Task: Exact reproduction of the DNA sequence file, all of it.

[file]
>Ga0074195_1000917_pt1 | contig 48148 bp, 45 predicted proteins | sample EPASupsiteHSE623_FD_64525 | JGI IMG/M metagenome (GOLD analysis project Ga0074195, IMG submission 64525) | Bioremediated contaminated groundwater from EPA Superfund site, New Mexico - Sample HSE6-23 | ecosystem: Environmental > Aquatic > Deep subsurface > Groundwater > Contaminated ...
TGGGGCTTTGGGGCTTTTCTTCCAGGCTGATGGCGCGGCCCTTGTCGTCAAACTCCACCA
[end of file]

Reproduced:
>Ga0074195_1000917_pt1 | contig 48148 bp, 45 predicted proteins | sample EPASupsiteHSE623_FD_64525 | JGI IMG/M metagenome (GOLD analysis project Ga0074195, IMG submission 64525) | Bioremediated contaminated groundwater from EPA Superfund site, New Mexico - Sample HSE6-23 | ecosystem: Environmental > Aquatic > Deep subsurface > Groundwater > Contaminated ...
TGGGGCTTTGGGGCTTTTCTTCCAGGCTGATGGCGCGGCCCTTGTCGTCAAACTCCACCA